Some forms of mutual political back-scratching are business as usual, while others rise to the level of corruption. Then there is the gray area in the middle.
There is nothing illegal in Gov. Andrew M. Cuomo’s decision to raise Medicaid reimbursement rates shortly after a powerful union donated $1 million to the state Democratic Party. The rates have been low and the increase is small.
But the context stinks. The quiet way in which it was executed suggests the Cuomo administration did not consider it among its proudest moments.
A New York Times story last week reported that during Cuomo’s 2018 re-election bid, his campaign asked the Greater New York Hospital Association for a donation to the state Democratic Party, according to a source. The association, which represents large New York City health care institutions, wrote checks totaling more than $1 million, twice as much as the group had given to any campaign in a decade or more.
A short time later, the Cuomo administration authorized an increase in Medicaid reimbursement rates to hospitals and nursing homes, by 2% and 1.5% respectively. The Health Department announced the increases in a short item on Pages 90-91 of the State Register one day before they went into effect in November.
And the Hospital Association’s donation was placed in the Democratic Party’s housekeeping account and not publicly disclosed until several weeks after the election.
A Cuomo spokesman, Rich Azzopardi, disputes the conclusions of The Times’ story. First, he told The News on Tuesday, the housekeeping account is controlled by the state Democratic Party and cannot be used to help individual candidates, either in primaries or general elections. He says the party asked for the donations, not the Cuomo campaign.
“And the only news is how low our increases have been: 1.5% and 2% after flat funding for more than eight years,” Azzopardi told The Times.
The rise in reimbursement rates is expected to cost the state about $140 million.
Part of the increase in Medicaid funding was covered by $2 billion in proceeds the state received from the sale of a nonprofit Catholic health insurance company, Fidelis.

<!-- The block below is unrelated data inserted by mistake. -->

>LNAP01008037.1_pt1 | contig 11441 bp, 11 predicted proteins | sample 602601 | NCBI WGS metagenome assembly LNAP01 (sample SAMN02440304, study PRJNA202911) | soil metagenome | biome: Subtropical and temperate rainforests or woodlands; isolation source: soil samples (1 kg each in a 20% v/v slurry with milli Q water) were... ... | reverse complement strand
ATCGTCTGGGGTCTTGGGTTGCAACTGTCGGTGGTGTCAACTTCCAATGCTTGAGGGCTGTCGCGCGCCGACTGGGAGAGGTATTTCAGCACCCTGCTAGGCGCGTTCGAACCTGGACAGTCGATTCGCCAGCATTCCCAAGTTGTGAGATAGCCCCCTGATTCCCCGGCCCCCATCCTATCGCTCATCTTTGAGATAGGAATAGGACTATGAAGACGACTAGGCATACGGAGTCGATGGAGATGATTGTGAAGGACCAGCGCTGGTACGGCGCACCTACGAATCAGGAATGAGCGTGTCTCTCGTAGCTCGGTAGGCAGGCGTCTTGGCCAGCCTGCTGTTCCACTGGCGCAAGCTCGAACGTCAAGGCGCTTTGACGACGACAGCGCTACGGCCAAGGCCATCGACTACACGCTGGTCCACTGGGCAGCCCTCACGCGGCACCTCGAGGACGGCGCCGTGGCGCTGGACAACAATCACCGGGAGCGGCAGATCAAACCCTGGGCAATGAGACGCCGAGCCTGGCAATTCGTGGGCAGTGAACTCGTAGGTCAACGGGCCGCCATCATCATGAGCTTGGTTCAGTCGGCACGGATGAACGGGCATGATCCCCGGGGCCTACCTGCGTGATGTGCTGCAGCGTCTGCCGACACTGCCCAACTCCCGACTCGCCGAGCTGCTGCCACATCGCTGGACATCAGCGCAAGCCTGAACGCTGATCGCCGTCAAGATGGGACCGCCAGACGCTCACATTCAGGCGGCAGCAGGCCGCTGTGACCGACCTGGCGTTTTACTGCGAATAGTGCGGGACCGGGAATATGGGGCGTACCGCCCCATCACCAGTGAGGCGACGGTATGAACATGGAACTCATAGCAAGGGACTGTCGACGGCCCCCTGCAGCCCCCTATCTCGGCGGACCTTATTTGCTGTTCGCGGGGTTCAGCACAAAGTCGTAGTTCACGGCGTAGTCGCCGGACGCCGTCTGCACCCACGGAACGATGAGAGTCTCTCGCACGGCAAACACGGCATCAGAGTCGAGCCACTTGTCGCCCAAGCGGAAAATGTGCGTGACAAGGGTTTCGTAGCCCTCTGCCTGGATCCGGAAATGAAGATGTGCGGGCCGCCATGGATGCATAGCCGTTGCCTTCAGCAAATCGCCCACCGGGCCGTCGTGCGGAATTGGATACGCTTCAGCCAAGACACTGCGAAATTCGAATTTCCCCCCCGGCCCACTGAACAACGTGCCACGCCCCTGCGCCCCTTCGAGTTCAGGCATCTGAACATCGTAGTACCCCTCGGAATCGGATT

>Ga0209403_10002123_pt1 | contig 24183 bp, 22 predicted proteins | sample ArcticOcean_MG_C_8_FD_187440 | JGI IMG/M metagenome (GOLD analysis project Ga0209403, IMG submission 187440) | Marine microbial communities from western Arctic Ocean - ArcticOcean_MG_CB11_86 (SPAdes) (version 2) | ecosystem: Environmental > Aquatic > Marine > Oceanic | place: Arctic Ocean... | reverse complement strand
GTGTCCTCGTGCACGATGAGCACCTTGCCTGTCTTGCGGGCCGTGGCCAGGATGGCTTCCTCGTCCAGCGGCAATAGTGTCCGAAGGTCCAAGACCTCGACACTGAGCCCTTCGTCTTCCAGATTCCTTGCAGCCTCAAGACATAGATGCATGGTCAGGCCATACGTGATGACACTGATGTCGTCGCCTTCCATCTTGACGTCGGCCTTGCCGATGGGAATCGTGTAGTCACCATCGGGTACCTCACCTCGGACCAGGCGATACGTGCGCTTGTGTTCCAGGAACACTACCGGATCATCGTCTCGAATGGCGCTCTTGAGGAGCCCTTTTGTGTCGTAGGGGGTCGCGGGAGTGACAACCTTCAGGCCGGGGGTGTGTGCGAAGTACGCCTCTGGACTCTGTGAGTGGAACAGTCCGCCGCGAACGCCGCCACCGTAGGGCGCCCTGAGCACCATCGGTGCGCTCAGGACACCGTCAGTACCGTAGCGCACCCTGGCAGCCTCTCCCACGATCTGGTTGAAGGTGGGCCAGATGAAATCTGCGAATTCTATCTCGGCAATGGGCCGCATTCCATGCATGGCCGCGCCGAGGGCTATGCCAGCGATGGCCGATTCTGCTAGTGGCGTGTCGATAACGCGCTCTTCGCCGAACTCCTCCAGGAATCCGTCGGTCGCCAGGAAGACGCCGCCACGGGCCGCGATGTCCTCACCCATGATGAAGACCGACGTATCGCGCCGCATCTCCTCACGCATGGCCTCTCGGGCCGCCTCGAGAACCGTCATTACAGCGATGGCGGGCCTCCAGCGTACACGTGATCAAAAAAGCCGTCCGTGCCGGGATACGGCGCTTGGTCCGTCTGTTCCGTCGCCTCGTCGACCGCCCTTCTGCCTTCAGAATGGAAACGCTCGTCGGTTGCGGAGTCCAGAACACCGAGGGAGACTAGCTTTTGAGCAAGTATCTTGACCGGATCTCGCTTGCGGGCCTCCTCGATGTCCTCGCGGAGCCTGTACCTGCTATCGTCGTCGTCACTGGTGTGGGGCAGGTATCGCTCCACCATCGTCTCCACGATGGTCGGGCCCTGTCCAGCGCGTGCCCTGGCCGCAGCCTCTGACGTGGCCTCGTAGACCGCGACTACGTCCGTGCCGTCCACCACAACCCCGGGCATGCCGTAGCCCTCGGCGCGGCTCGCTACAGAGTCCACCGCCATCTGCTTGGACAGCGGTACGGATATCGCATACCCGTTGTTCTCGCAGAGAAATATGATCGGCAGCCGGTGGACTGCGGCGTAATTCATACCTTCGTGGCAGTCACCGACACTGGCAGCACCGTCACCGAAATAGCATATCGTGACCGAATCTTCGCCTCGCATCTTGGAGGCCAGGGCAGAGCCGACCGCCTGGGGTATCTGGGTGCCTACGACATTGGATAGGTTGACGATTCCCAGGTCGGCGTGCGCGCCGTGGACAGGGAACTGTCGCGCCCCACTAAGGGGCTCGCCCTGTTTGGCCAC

Robert Mujica, the state budget director, told The Times that the Medicaid reimbursement rate increase was directly linked to the Fidelis sale.
“They lobby for it every year,” Mujica said. “I was very matter of fact: If I have the money, I’ll be able to do it; if I didn’t have the money, I won’t be able to do it.”
Azzopardi says the rate increases were done in November because that’s when the Fidelis sale funds became available.
The Fidelis proceeds are a one-shot windfall that won’t help the state out of future jams.
The Times report also says state officials pulled a fiscal gimmick to deal with a shortfall in the Medicaid budget, delaying $1.7 billion in payments for three days, pushing them into the next fiscal year. That made it appear the state stayed within its spending cap.
“It’s everything that’s wrong with Albany in one ugly deal,” Bill Hammond, a health policy expert at the fiscally conservative Empire Center, told The Times.
The pressures on the Medicaid system are considerable. In addition to rising labor costs, the federal government eventually will cut about $4 billion in Medicaid disproportionate-share payments to hospitals.
Those are offsets to costs incurred by facilities that treat a large share of Medicaid and uninsured patients. The cuts were mandated under the Affordable Care Act, but Congress has postponed them several times, most recently until late November.
Citizens Budget Commission, a nonpartisan fiscal watchdog group, estimates the state’s Medicaid shortfall could rise to more than $7 billion over the next four years.
Medicaid is a critical program that provides health care to the country’s poor and is funded by federal and state governments. Its problems demand serious attention, not shortcuts and windfalls and deceptions.